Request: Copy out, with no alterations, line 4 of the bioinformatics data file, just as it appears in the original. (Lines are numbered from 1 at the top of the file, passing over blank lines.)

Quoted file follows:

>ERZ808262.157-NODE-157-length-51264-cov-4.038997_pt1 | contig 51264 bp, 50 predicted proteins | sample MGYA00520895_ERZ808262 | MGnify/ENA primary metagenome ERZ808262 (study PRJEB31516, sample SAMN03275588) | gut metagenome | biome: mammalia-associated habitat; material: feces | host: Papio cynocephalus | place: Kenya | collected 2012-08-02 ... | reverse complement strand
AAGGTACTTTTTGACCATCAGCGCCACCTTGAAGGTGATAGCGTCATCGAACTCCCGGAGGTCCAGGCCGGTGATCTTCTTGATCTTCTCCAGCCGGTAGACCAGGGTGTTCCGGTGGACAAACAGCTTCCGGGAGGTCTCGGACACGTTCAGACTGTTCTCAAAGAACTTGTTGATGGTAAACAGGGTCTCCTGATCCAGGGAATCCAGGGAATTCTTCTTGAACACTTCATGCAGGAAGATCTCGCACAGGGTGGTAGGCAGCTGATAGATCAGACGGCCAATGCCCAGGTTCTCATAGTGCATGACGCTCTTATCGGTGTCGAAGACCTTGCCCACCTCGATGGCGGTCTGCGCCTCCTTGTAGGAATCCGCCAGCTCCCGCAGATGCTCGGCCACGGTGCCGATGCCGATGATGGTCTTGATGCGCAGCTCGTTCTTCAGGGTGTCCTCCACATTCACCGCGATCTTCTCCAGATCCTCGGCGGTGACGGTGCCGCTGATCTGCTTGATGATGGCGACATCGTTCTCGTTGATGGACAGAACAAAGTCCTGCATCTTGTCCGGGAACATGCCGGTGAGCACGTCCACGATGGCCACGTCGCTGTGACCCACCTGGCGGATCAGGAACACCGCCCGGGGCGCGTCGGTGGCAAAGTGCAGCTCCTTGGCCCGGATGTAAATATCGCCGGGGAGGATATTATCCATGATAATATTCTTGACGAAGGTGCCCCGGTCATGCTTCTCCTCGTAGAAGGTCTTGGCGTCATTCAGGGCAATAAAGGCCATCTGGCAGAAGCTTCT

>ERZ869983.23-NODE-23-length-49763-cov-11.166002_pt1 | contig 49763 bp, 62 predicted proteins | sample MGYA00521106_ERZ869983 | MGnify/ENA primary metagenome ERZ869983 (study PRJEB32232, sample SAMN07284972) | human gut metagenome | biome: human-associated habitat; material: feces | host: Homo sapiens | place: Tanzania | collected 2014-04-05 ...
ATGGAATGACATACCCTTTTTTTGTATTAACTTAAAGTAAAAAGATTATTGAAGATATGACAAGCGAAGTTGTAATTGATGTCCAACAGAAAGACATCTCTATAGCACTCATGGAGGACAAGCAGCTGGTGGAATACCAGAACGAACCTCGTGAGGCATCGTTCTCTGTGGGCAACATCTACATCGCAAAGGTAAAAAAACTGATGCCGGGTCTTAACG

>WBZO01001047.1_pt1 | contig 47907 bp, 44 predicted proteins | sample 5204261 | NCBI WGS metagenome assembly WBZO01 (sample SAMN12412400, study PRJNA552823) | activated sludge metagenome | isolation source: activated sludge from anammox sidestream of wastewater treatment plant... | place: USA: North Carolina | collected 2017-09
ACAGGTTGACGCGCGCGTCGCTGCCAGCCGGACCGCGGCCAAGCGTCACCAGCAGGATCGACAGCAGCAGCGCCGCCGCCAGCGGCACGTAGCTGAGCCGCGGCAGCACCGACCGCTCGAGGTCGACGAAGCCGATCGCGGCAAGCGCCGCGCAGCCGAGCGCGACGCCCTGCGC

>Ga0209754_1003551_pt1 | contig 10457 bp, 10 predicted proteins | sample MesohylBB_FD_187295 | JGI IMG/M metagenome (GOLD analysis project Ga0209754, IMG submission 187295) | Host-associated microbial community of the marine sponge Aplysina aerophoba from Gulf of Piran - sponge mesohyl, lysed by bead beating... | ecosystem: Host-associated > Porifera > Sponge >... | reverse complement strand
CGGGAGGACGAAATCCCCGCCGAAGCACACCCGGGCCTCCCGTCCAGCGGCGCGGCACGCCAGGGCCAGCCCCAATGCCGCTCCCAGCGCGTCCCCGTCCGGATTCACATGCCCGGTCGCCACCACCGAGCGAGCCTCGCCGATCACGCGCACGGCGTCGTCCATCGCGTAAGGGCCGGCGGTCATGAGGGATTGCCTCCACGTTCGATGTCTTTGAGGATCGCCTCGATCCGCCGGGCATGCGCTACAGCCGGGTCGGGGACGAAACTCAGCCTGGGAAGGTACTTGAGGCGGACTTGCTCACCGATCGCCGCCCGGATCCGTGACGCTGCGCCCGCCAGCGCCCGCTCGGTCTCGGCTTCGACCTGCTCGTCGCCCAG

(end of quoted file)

ATGGAATGACATACCCTTTTTTTGTATTAACTTAAAGTAAAAAGATTATTGAAGATATGACAAGCGAAGTTGTAATTGATGTCCAACAGAAAGACATCTCTATAGCACTCATGGAGGACAAGCAGCTGGTGGAATACCAGAACGAACCTCGTGAGGCATCGTTCTCTGTGGGCAACATCTACATCGCAAAGGTAAAAAAACTGATGCCGGGTCTTAACG